CBC Toronto's John Lancaster reflects on mystery tunnel investigation

CBC Toronto investigative reporter John Lancaster reflects on breaking an exclusive story about a mystery tunnel discovered near a Pan Am Games venue.

Reporter Reflection: Toronto Tunnel Mystery

7 years ago
Duration 2:53
CBC Toronto investigative reporter looks back on the exclusive story he broke on a mystery tunnel discovered near York University.

Investigative journalists are a bit like detectives, but instead of having search warrants and other police tools, we rely on trusted contacts and boots on the ground. This was never more true than when we broke the news of the mysterious Toronto tunnel.

It was February and cameraman Keith Whelan and I found ourselves waist-deep in snow trudging through a forest near York University.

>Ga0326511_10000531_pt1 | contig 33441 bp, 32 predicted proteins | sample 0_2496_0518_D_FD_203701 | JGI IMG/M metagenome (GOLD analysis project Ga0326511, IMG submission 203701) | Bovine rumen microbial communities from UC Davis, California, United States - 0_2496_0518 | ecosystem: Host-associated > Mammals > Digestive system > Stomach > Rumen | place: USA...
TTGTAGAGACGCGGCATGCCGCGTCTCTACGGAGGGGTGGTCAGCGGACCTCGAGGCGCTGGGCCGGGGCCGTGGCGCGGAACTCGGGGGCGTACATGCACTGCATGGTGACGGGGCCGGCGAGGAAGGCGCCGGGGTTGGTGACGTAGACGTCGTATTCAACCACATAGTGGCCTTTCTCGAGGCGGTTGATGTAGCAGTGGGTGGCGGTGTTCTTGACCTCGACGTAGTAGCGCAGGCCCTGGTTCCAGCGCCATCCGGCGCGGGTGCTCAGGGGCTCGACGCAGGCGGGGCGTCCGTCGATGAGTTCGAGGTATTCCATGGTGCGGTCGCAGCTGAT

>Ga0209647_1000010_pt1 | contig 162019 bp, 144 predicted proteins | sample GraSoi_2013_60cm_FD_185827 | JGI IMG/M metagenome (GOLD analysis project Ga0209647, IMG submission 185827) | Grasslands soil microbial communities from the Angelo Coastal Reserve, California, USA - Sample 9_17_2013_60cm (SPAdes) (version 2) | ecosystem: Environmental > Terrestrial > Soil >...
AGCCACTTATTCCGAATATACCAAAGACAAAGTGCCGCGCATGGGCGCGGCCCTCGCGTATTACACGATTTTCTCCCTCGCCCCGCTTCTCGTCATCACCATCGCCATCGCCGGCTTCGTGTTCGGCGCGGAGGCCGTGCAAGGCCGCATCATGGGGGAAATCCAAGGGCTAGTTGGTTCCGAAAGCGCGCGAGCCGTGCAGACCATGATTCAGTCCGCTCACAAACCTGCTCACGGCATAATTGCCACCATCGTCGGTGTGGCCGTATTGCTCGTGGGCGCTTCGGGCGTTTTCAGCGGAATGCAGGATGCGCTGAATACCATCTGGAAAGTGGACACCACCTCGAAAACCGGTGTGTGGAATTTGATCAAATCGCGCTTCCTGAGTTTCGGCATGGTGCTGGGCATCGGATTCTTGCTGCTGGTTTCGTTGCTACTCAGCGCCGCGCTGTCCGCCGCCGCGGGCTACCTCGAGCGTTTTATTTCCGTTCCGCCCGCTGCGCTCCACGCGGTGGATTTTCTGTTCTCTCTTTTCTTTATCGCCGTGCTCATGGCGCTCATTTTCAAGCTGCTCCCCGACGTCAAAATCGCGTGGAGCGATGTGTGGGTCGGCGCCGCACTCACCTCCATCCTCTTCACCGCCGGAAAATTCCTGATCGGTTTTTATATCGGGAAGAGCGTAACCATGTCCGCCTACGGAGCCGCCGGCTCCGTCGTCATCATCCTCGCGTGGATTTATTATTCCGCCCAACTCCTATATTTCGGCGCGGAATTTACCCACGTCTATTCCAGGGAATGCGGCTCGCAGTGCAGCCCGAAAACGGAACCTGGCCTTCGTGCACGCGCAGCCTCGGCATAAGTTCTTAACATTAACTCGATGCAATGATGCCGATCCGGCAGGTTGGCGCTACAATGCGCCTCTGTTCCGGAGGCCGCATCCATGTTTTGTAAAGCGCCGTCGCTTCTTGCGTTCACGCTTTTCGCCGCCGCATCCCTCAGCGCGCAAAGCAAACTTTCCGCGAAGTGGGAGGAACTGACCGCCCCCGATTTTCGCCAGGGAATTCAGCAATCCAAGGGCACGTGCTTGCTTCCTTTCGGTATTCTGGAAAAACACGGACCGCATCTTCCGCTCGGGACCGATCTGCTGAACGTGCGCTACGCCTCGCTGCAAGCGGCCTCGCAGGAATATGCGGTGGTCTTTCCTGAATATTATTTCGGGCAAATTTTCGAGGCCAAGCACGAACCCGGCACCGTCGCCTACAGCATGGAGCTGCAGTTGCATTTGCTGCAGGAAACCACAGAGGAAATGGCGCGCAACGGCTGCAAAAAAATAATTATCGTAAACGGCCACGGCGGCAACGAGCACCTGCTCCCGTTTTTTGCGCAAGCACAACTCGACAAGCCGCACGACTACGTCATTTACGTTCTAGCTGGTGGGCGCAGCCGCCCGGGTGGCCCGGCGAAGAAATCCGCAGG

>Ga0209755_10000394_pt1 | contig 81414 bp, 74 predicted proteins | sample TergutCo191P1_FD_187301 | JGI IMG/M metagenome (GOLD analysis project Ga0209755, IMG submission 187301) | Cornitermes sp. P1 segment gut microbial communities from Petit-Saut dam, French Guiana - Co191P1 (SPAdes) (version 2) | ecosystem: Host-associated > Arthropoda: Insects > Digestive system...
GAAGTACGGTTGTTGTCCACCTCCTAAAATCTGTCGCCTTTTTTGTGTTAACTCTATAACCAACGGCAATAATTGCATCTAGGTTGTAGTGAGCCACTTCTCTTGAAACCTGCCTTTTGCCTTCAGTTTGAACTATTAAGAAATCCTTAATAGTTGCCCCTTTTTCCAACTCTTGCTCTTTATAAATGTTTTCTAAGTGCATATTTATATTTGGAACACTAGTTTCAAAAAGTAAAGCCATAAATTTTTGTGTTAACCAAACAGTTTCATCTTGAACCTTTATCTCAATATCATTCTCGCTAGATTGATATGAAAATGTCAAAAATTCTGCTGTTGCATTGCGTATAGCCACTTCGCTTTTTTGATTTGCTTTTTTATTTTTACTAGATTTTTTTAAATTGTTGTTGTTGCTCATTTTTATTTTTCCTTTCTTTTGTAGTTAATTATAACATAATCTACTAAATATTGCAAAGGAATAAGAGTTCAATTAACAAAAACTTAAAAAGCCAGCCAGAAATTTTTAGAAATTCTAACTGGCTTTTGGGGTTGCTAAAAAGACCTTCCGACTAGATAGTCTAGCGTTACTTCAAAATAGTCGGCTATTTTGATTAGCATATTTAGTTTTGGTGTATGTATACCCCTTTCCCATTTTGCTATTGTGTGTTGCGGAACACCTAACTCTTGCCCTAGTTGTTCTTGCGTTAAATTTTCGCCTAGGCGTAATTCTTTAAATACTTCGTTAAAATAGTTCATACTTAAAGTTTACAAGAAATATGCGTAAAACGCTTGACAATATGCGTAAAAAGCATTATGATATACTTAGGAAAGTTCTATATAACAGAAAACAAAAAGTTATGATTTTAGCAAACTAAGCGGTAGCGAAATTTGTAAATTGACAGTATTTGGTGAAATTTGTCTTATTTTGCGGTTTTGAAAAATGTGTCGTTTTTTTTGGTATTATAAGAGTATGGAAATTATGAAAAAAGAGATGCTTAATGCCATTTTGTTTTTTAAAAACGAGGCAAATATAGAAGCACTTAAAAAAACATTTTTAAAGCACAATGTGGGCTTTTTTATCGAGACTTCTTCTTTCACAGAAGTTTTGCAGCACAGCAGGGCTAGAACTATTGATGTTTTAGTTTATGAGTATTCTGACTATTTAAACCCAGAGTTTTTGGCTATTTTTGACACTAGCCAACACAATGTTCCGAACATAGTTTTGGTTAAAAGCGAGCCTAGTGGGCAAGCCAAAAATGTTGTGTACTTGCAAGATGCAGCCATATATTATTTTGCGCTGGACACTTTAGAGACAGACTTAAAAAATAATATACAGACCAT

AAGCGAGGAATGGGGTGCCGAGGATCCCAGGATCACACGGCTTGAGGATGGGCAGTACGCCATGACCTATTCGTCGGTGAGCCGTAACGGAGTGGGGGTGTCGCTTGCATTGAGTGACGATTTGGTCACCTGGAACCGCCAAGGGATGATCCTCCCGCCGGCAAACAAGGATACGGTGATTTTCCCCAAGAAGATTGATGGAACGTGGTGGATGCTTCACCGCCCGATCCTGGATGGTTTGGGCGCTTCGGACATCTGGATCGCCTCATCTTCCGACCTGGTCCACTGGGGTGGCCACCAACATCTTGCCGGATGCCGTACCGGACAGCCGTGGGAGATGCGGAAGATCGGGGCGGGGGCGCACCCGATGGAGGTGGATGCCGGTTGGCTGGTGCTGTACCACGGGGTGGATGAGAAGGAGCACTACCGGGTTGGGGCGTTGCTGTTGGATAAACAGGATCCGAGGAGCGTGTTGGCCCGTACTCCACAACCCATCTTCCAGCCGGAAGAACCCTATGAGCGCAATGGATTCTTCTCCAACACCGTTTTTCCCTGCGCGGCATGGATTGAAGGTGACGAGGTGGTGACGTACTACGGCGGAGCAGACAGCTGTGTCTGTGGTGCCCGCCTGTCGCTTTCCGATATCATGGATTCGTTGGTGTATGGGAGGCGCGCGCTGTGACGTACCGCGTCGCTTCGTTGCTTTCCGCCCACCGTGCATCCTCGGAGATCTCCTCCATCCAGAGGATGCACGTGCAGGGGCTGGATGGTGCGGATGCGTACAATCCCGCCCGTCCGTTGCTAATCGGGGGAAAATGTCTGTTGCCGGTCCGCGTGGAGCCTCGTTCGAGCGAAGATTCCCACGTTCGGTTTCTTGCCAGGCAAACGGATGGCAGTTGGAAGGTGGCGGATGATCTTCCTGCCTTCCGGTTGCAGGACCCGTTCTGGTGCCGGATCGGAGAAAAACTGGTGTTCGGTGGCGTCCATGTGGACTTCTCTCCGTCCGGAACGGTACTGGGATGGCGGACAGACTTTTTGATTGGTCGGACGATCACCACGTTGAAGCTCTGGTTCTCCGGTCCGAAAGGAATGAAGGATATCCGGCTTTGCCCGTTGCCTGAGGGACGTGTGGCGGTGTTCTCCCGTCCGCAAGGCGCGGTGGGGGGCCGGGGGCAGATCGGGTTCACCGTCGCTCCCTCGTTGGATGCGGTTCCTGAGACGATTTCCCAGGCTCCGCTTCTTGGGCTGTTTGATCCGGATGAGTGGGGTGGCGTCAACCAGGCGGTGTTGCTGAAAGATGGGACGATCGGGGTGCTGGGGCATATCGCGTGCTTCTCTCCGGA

The tunnel had actually been discovered a couple of weeks earlier, but police weren't ready to go public.

It was apparently about eight metres long, and tall enough to stand in. The walls and ceilings were reinforced with wood beams. It even had lights. But where was it, exactly?

It took about an hour, but we found a burrow the diggers had used to hide their tools. Close by were mounds of dirt where police had filled the tunnel in.

We reported what we saw, and soon social media was flooded with chatter about the #TorontoTunnel. Our stories were picked in the U.S. and Europe.

Later that night, a contact from a previous story told me he had pictures of the inside. They revealed wooden beams, and solid walls.

The next morning, Toronto police broke their silence. But who dug the tunnel, and why?

The media buzz generated hundreds of tips. A contractor who'd recognized some of the tools from the news reports told police he'd lent them to one of his employees, who conceded that he was, in fact, the digger.

The tunnel, it turned out, was just a place to "hang out." Unusual? Yes. Sinister? No, according to police.

As for me, it was an excellent reminder to get out of the office, and always keep good contacts.


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